Jean-Marie: The washing machine is being sent abroad, but after three or four years it’ll be the dryer, and after that it’ll be yet another factory closing down in Amiens.

WSWS: How many people work here now?

Jean-Marie: Here now there’s about 800 of us and there’ll be about 360 sacked.

WSWS: That’s 40 percent. What do you think of the political situation of the elections?

Jean-Marie: The elections will change nothing. There’ll still be 360 people sacked. The left, the right, they’re all the same. We’re no good with the left or the right. They’re sitting pretty. It’s the same as with those gentlemen over there [he points out the Communist deputy Maxime Gremetz and his supporters who are distributing election leaflets]: as soon as they’ve got in we won’t see them again at the factory gate. They’ll be nice and warm in their offices and that’s it.

WSWS: What do you think of the Jospin government?

Jean-Marie: I’m not involved in politics. They are all a bunch of clowns as far as I’m concerned. They’re all as bad as each other. They just want a position, it’s not to defend us. You can see what’s happening in France: unemployment on the rise. If everything were OK we wouldn’t have all this.

WSWS: Did anyone vote Le Pen here?

Jean-Marie: Certainly, there are loads who are totally fed up. A lot of people vote for Le Pen. Me for a start.

WSWS: Why?

Jean-Marie: Because there’s got to be a change. We are fed up to the back teeth with staying the same. They’re always making promises and we never get anything. We should try Le Pen and see. After we’ll see, we won’t be worse off than now. We’ve never tried them, we can’t say. The people in power, what are they doing? They’re doing nothing.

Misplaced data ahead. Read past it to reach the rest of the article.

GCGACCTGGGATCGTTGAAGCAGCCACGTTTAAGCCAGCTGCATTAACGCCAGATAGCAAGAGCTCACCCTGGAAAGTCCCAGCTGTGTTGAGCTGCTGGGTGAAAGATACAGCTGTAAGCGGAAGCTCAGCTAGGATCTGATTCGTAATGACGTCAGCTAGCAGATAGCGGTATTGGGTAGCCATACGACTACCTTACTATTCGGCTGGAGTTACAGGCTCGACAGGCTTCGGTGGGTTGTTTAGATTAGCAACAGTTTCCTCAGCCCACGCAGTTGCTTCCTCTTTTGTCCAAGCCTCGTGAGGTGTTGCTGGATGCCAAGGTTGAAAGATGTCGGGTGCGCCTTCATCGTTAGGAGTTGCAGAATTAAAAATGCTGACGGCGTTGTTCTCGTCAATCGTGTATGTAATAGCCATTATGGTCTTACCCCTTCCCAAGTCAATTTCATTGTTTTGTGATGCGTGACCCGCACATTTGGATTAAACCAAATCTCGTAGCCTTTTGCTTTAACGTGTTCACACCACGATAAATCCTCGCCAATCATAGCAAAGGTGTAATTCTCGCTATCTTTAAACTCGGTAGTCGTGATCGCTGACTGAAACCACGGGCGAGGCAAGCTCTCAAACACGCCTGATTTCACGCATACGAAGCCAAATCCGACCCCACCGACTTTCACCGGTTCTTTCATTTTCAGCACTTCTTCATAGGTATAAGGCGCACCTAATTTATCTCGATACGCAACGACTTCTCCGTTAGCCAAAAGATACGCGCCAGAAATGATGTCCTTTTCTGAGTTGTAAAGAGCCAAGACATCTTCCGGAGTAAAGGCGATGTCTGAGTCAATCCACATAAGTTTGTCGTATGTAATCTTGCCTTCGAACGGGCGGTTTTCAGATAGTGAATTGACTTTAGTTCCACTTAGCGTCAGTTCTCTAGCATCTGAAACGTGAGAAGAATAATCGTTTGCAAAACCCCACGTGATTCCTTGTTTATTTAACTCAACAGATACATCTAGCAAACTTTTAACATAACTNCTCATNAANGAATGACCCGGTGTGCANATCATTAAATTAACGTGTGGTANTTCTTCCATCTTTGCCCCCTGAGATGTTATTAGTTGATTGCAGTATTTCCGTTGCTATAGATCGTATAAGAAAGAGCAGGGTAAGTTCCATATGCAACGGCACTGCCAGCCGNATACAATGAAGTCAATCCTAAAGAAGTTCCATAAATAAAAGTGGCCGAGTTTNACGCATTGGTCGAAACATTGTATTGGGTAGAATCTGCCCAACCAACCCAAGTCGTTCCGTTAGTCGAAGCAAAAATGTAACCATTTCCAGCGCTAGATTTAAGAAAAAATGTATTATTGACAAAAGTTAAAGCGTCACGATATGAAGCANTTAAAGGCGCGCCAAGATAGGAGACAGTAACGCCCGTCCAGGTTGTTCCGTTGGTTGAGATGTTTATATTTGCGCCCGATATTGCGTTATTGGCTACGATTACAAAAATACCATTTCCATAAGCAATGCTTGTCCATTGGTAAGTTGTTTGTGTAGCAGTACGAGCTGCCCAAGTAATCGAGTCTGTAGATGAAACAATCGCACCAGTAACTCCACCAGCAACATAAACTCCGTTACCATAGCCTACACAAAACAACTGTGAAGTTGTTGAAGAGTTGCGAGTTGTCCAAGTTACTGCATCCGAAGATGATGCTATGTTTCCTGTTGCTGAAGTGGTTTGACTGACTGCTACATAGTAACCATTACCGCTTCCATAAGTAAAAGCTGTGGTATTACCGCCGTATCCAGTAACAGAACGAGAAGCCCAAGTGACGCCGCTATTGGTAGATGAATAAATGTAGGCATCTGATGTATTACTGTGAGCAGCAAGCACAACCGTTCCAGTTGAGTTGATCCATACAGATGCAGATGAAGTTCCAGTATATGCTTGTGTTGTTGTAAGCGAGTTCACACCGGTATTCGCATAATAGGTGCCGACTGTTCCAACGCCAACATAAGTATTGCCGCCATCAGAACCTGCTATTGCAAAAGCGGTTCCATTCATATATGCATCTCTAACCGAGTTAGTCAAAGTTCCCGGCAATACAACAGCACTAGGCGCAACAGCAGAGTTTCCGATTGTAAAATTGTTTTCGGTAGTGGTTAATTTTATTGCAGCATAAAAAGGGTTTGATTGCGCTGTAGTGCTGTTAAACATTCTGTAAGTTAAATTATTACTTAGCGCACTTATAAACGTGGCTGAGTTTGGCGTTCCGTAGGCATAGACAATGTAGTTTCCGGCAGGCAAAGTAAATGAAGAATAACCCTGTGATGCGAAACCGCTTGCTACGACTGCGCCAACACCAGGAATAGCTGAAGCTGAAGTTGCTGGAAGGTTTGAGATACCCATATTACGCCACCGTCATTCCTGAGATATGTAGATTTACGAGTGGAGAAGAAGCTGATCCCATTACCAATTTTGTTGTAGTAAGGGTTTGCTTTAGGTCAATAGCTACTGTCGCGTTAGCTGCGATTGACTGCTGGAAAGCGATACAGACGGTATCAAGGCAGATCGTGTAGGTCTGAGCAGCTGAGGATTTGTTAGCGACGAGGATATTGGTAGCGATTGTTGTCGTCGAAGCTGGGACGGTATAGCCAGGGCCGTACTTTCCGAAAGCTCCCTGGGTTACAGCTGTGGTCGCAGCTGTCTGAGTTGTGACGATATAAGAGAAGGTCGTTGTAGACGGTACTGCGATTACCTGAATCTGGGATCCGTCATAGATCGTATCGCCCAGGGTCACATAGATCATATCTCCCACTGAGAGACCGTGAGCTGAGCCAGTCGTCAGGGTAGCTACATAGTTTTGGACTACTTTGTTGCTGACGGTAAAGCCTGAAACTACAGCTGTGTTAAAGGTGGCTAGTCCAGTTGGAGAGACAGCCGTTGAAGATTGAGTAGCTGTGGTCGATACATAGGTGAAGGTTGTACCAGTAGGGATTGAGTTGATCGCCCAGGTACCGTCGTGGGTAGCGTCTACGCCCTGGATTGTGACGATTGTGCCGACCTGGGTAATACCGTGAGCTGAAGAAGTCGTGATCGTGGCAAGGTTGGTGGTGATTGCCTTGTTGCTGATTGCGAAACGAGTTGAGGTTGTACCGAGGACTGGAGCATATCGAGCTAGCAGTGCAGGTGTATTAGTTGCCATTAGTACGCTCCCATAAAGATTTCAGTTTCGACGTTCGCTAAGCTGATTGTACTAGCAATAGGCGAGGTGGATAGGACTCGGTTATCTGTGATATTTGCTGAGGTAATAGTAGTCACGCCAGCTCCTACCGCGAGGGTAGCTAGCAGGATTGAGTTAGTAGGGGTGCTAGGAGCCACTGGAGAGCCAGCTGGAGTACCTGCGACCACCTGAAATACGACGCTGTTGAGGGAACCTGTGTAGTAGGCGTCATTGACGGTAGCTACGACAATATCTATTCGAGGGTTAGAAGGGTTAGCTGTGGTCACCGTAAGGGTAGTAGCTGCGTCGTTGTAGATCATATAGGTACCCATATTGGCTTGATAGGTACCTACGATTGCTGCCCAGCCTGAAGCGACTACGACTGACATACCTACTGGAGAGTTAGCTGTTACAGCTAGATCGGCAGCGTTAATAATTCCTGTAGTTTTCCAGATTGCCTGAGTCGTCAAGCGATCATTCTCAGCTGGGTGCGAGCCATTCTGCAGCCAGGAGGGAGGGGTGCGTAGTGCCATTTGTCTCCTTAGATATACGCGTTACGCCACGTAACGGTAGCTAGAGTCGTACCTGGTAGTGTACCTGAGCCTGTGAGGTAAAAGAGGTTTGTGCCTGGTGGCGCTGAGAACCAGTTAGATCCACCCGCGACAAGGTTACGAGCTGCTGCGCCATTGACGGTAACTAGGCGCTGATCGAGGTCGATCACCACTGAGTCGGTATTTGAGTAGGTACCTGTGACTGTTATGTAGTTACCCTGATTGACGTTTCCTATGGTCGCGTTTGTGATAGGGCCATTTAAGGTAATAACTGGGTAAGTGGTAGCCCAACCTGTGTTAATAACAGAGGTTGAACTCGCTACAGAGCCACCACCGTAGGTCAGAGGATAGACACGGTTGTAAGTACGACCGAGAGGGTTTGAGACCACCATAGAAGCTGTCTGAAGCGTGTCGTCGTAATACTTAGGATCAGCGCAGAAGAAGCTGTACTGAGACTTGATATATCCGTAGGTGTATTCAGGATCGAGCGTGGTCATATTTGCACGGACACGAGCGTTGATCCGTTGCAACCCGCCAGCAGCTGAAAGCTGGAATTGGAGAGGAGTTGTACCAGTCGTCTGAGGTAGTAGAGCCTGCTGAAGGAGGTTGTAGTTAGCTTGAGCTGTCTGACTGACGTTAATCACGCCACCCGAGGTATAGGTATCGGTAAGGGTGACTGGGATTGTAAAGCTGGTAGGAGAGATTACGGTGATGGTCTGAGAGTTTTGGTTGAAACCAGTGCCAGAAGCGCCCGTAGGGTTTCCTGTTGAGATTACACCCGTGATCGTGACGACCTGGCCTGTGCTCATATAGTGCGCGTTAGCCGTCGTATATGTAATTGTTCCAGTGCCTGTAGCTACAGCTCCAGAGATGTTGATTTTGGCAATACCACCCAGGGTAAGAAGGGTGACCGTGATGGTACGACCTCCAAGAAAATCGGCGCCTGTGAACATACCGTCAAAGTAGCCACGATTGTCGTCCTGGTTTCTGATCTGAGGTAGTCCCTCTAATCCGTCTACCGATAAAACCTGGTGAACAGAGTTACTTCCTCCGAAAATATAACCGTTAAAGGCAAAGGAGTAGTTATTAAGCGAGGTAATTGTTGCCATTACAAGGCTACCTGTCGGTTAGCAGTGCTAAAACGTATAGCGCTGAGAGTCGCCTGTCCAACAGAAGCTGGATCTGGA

WSWS: I agree with that, but I don’t agree with Le Pen.

Jean-Marie: What Le Pen says is right: work for the French first of all. If there’s any left the others can have that.

WSWS: He defends the bosses against the working class. We say you have to unite the working class all over the world, in Slovakia, in France, in Italy ... the problem is the same for the working class. In the United States it’s the same story. I was at the Whirlpool factory in Arkansas...

Jean-Marie: Oh, I don’t think the American factories come over here to France.

WSWS: Yes, from time to time. The bosses put their factories where it’s most profitable and the last thing they’re bothered about is you and me.

Jean-Marie: Of course, if it was profitable they’d keep there factory here. With the Americans, it’s cash, you bring in the money and it’s OK, if you don’t, or only a bit...

WSWS: Are the French bosses any different?

Jean-Marie: No the French ones are the same. But the Americans are worse. Big mouths, plenty of money and they couldn’t give a damn.

WSWS: How long have you worked here?

Jean-Marie: 29 years. I’m going to be 49. Tomorrow on the pavement at 49.

WSWS: Have they selected the people they’re sacking?

Jean-Marie: Not yet.

WSWS: On what basis are they going to decide?

Jean-Marie: I don’t know; we don’t know anything.

WSWS: What are the unions saying?

Jean-Marie: Nothing, they’re that way between them. They can’t agree between them.

Pascale: They would have to come to an agreement before they can help us, because we are realizing we’re all going to get done.

Jean-Marie: So who can you believe? Management? FO? The CGT or whoever?

Pascale: We’re in a situation where we don’t believe anyone any more any way. Personally, I say the factory will be shut within a year, completely shut down.

WSWS: What is the alternative for the workers, what should they do?

Pascale: The worst thing for me is I’ve got nothing. I’ve got no qualifications, so I don’t know for the moment. I’ll have to look for work somewhere else, so I’ll have to leave Amiens. Already in Amiens if you look around all the factories are shutting. In other places too, but you notice that in Amiens they’re shutting all over the place.

WSWS: How long have you worked here?

Pascale: Me, only 10 years.